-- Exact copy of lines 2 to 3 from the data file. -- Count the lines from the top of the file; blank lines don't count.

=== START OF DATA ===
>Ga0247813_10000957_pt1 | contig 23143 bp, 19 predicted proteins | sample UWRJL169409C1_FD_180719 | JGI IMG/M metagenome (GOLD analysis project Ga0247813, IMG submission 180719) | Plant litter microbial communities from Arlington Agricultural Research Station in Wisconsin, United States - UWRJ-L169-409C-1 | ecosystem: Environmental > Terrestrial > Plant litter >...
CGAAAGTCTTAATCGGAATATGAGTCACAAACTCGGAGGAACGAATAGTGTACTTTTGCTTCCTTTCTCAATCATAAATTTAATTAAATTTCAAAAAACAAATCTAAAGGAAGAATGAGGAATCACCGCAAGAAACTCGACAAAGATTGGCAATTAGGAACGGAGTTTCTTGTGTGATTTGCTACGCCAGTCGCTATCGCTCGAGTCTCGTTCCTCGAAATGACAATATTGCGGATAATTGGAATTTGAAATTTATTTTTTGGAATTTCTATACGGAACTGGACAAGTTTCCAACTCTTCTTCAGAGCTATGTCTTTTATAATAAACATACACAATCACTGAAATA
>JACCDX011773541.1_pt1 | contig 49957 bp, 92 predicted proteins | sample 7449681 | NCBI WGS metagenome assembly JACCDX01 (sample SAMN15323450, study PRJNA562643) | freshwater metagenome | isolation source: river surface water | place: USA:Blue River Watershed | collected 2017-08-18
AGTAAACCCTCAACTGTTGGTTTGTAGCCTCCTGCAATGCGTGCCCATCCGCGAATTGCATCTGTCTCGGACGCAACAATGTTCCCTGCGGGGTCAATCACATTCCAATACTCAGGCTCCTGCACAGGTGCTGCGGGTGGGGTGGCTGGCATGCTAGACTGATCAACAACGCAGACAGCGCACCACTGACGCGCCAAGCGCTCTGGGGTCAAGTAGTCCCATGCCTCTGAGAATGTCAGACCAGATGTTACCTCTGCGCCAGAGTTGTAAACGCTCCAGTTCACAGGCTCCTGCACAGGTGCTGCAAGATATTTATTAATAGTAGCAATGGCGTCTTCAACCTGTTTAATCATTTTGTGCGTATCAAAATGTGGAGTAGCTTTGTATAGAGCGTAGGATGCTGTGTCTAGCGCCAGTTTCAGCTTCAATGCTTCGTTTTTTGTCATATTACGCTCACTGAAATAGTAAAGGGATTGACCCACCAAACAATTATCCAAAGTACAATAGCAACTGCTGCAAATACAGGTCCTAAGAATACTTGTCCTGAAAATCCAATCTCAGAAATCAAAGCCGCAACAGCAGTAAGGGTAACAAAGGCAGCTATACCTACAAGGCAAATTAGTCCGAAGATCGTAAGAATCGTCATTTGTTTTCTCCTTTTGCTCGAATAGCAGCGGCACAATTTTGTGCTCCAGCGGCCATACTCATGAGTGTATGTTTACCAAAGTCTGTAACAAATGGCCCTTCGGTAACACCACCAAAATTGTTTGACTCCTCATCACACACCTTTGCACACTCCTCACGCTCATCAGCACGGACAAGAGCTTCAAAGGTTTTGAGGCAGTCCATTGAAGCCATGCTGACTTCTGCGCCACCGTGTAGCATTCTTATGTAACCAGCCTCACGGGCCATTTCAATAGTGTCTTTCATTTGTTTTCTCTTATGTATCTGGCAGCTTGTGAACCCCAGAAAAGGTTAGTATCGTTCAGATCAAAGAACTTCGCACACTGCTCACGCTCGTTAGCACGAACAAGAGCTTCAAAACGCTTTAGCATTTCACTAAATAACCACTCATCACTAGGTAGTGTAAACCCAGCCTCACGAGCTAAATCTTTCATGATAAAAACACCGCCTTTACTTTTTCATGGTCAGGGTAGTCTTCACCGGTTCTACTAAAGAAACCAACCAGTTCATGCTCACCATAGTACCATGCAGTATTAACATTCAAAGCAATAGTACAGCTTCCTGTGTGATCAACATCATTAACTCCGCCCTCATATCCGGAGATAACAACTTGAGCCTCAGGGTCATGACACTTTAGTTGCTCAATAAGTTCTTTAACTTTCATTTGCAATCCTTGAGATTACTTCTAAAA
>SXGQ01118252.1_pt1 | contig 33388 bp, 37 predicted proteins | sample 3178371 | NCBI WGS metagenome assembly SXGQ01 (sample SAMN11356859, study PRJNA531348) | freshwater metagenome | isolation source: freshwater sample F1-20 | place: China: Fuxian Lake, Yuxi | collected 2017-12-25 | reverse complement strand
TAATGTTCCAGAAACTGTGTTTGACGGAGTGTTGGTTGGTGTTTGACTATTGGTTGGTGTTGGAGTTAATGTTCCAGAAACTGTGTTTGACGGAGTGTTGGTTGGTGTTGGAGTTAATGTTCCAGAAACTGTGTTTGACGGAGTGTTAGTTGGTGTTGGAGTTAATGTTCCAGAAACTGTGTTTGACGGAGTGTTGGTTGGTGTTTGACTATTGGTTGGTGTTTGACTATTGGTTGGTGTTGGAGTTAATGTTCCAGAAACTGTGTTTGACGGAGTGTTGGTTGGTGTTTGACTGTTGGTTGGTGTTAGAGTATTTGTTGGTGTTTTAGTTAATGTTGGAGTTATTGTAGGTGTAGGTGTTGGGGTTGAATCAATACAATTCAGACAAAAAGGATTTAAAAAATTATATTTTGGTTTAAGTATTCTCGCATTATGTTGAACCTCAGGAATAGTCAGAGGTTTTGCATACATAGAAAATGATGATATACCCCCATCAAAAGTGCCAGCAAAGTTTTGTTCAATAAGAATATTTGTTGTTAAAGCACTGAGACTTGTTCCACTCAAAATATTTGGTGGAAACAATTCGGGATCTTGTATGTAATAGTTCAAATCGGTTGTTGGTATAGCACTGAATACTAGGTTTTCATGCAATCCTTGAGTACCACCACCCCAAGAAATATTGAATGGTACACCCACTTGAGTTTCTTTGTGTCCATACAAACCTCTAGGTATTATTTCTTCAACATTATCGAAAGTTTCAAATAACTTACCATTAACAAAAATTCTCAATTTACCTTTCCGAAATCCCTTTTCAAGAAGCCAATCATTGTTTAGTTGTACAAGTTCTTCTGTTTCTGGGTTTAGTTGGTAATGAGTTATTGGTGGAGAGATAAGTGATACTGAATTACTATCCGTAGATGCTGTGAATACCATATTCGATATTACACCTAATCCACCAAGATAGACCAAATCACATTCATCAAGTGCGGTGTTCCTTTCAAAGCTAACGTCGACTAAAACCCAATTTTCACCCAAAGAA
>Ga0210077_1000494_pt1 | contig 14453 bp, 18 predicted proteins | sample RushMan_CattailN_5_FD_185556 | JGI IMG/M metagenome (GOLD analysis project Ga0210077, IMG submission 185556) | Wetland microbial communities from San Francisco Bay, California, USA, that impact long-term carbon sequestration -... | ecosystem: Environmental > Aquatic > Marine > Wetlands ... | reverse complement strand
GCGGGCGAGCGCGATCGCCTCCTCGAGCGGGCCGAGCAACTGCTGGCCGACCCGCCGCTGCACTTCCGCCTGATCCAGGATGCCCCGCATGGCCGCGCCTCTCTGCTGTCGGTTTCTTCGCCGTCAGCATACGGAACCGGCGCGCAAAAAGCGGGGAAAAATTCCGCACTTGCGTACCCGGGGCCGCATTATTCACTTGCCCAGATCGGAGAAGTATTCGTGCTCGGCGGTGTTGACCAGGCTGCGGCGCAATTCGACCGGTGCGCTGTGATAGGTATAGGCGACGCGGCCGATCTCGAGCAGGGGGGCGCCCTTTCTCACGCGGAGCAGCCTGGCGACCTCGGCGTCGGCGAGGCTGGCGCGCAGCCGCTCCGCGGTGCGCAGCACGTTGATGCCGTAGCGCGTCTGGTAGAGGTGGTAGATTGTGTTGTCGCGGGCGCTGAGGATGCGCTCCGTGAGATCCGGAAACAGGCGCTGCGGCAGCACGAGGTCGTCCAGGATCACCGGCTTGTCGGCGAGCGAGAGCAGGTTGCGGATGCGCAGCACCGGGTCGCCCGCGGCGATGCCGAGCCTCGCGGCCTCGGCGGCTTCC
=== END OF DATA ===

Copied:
CGAAAGTCTTAATCGGAATATGAGTCACAAACTCGGAGGAACGAATAGTGTACTTTTGCTTCCTTTCTCAATCATAAATTTAATTAAATTTCAAAAAACAAATCTAAAGGAAGAATGAGGAATCACCGCAAGAAACTCGACAAAGATTGGCAATTAGGAACGGAGTTTCTTGTGTGATTTGCTACGCCAGTCGCTATCGCTCGAGTCTCGTTCCTCGAAATGACAATATTGCGGATAATTGGAATTTGAAATTTATTTTTTGGAATTTCTATACGGAACTGGACAAGTTTCCAACTCTTCTTCAGAGCTATGTCTTTTATAATAAACATACACAATCACTGAAATA
>JACCDX011773541.1_pt1 | contig 49957 bp, 92 predicted proteins | sample 7449681 | NCBI WGS metagenome assembly JACCDX01 (sample SAMN15323450, study PRJNA562643) | freshwater metagenome | isolation source: river surface water | place: USA:Blue River Watershed | collected 2017-08-18